|Predecessor||Arts and Humanities Research Board|
|Legal status||Non-departmental public body|
|Purpose||Funding of arts and humanities research|
|Headquarters||Polaris House, Swindon, UK|
|Sir Drummond Bone|
|Professor Christopher Smith|
The Arts and Humanities Research Council (AHRC), established in April 2005 as successor to the Arts and Humanities Research Board (AHRB), is a British research council supporting research and postgraduate study in the arts and humanities.
In 2005 the AHRC replaced the Arts and Humanities Research Board (AHRB), founded in 1998.
The AHRC is a non-departmental public body that provides approximately £102 million from the UK government to support research and postgraduate study in the arts and humanities, from languages and law, archaeology and English literature to design and creative and performing arts. In any one year, the AHRC makes approximately 700 research awards and around 1,350 postgraduate awards. Postgraduate funding is organised through Doctoral Training Partnerships in 10 consortia that bring together a total of 72 higher education institutions throughout the UK. Awards are made after a rigorous peer review process, to ensure that only applications of the highest quality are funded.
The AHRC is one of seven research councils in the UK.
Professor Christopher Smith is the Executive Chair of the AHRC. He succeeded Professor Andrew S Thompson who served as Interim Chief Executive from December 2015 to August 2020 The previous CE of the AHRC was Professor Rick Rylance who took up the post on 1 September 2009, and was re-appointed in September 2013 to serve until August 2017.
The Stonehenge Riverside Project was a major five-year AHRC-funded archaeological research study, announced in 2009, focusing on the development of the Stonehenge landscape in Neolithic and Bronze Age Britain. In particular, the project was interested in the relationship between the stones and surrounding monuments and features including; the River Avon, Durrington Walls, the Cursus, the Avenue, Woodhenge, burial mounds, and nearby standing stones. In August 2009 the project discovered a new stone circle, which was named Bluestonehenge by the research team, about one mile away from Stonehenge in Wiltshire, England. The project is run by a consortium of university teams. It was directed by Mike Parker Pearson of Sheffield University, with co-directors Josh Pollard (University of Southampton), Julian Thomas (Manchester University), Kate Welham (Bournemouth University) and Colin Richards (Manchester University).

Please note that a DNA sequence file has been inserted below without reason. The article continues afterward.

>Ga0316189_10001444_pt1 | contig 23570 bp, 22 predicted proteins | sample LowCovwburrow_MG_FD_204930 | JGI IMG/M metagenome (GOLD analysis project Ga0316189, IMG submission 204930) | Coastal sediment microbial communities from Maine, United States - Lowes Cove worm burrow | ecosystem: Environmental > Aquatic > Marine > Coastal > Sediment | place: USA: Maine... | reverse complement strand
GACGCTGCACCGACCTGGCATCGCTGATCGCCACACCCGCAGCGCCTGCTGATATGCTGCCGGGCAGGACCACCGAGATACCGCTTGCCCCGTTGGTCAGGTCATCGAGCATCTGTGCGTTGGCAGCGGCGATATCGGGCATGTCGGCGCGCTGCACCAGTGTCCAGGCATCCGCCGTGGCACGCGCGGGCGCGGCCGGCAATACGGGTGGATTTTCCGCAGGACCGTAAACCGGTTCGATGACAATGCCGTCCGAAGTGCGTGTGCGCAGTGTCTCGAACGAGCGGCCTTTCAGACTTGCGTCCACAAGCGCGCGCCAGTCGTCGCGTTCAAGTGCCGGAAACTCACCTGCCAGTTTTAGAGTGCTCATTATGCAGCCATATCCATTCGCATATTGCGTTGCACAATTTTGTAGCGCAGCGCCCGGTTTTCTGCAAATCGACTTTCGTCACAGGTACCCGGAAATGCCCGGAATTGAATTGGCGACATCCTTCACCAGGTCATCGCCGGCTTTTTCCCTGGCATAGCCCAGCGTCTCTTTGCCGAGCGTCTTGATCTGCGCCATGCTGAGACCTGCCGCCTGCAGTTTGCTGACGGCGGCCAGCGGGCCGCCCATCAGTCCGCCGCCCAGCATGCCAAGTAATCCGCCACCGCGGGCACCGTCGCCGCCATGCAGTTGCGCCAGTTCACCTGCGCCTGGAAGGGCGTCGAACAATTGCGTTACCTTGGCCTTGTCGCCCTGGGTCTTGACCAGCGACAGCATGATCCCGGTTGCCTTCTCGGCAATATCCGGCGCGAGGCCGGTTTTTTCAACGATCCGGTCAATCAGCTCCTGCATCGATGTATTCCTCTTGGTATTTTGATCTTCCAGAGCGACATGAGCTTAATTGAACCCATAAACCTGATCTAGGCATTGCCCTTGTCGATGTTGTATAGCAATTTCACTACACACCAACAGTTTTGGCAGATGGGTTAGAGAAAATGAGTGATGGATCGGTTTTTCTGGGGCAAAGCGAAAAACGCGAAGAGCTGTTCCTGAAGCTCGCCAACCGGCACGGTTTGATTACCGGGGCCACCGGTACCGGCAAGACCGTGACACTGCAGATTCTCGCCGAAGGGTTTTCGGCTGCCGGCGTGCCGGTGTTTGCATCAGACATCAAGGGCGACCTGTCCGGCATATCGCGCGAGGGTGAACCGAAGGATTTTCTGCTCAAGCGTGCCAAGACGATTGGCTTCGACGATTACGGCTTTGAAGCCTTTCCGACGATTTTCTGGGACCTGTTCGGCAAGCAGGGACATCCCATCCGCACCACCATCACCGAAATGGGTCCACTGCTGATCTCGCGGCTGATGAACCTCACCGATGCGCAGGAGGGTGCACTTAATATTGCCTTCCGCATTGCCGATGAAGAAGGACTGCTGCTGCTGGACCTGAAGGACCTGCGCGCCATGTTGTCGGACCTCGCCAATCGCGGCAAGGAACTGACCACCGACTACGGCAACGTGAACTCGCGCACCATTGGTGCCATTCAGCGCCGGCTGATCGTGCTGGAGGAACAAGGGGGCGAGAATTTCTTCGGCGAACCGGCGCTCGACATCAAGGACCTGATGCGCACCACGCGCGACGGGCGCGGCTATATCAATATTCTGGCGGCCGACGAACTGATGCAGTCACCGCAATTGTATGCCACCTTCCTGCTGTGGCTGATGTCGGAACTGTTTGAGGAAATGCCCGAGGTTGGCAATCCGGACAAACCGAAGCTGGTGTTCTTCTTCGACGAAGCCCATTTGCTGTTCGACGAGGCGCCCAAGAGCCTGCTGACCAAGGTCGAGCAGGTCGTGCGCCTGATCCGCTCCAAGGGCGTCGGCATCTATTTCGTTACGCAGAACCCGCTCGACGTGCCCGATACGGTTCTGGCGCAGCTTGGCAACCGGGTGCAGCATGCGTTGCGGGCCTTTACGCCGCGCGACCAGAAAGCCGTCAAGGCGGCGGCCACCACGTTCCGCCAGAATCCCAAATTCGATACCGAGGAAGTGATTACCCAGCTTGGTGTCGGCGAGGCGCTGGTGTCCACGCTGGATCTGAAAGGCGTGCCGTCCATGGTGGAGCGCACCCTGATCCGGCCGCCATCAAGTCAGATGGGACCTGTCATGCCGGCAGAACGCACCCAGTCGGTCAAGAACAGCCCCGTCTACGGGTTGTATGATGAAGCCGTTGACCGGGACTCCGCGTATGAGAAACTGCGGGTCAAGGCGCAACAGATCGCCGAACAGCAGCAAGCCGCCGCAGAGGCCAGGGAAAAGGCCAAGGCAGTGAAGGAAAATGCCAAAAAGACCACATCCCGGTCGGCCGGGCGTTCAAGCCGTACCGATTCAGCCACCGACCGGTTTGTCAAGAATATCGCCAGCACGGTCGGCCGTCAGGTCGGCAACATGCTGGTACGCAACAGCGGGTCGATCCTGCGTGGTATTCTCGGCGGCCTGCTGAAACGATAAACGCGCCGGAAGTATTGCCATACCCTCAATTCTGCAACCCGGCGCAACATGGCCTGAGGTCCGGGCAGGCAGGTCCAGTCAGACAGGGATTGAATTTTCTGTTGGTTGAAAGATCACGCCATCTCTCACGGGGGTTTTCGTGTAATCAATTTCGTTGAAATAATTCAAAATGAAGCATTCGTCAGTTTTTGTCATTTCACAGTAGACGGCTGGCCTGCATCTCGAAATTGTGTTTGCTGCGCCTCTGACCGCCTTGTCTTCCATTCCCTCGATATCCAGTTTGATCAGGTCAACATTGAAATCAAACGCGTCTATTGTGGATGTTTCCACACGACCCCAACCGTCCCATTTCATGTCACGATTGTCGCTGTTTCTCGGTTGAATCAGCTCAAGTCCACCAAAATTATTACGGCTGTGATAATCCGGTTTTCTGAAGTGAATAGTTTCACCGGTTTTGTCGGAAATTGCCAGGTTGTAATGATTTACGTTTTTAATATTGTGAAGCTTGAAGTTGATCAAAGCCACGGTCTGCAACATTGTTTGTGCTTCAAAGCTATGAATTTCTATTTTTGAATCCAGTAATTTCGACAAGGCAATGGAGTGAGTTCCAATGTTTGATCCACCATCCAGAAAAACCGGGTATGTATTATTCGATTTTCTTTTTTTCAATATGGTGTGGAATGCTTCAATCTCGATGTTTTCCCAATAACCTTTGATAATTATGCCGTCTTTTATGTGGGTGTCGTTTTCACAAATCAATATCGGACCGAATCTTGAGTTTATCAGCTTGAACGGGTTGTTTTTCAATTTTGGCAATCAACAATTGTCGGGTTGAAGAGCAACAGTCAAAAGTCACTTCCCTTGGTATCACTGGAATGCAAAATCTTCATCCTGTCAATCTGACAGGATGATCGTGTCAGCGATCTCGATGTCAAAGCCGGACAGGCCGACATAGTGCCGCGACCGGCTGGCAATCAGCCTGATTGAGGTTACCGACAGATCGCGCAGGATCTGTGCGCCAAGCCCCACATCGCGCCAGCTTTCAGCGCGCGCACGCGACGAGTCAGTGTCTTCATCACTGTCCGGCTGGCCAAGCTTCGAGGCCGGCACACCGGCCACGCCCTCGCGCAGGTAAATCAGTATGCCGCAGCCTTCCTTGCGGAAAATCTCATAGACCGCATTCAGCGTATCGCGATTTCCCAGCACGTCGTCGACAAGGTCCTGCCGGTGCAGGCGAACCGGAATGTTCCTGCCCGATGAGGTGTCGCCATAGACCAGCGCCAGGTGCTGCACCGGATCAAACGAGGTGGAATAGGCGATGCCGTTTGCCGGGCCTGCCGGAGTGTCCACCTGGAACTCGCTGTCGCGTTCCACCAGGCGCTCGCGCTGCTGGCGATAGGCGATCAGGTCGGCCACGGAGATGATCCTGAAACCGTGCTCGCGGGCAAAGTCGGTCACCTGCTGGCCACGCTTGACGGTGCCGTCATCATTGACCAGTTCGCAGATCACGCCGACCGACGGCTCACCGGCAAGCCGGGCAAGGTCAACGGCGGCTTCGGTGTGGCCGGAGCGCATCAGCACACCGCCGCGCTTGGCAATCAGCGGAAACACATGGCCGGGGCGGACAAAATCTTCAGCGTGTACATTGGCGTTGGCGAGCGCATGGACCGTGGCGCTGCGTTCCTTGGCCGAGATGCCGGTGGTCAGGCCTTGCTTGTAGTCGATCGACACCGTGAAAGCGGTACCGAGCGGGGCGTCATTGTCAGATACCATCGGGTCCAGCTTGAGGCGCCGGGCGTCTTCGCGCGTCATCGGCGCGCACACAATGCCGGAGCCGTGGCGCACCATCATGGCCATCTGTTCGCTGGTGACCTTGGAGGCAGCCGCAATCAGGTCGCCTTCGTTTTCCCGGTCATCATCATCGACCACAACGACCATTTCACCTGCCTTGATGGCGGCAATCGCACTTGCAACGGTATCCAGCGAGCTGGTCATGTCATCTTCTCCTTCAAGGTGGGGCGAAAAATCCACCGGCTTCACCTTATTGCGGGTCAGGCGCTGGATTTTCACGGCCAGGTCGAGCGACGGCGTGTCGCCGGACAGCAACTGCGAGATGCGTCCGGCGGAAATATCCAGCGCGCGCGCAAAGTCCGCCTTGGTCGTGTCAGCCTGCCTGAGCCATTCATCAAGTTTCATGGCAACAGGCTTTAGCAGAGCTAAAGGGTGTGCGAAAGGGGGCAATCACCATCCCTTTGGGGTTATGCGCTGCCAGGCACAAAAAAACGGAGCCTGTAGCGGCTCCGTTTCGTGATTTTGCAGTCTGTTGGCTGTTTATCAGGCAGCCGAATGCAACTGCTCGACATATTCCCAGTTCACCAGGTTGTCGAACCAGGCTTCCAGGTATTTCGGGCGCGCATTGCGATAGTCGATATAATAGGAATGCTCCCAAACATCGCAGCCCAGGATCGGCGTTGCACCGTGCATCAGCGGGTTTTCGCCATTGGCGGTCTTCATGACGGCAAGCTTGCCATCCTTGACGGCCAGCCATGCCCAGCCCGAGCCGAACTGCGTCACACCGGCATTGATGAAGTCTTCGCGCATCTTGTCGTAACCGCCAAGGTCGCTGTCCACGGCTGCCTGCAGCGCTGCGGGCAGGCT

Researchers at the University of Reading and University of Southampton analysed historic sources such as muster rolls records in the National Archives at Kew and the Bibliothèque nationale de France in Paris (for records of English garrisons in France). The resulting Medieval Soldier online database was launched in 2009 which enables people to search for soldiers by surname, rank or year of service. The online database contains 250,000 service records of soldiers who saw active duty in the latter phases of the Hundred Years' War (1369–1453).
Between 2013 and 2015, the AHRC co-funded a project known as the Structure and significance of British Caribbean slave-ownership 1763-1833 project at the Centre for the Study of the Legacies of British Slave-ownership, along with the Economic and Social Research Council. This work continues to be built upon, creating Legacies of British Slave-ownership database, which is free for public use.
An AHRC research grant enabled academics from the University of Hertfordshire, University of Sheffield and the Open University to double in size the Old Bailey trial proceedings available to view on the Old Bailey Proceedings Online website and provide access to the largest single source of searchable information about ordinary British lives and behaviour ever published.
The Old Bailey Proceedings Online makes available a fully searchable, digitised collection of all surviving editions of the Old Bailey Proceedings from 1674 to 1913, and of the Ordinary of Newgate's Accounts, 1679 to 1772. It allows access to over 197,000 trials and biographical details of approximately 2,500 men and women executed at Tyburn.
The AHRC publish reviews and reports on arts and humanities subjects, as well as corporate publications. Research news and findings are communicated in website features, press releases, and multimedia content such as podcasts.
Between 2005 and 2010, the AHRC published a magazine called Podium twice a year, which contained news and case studies based on research that they have funded.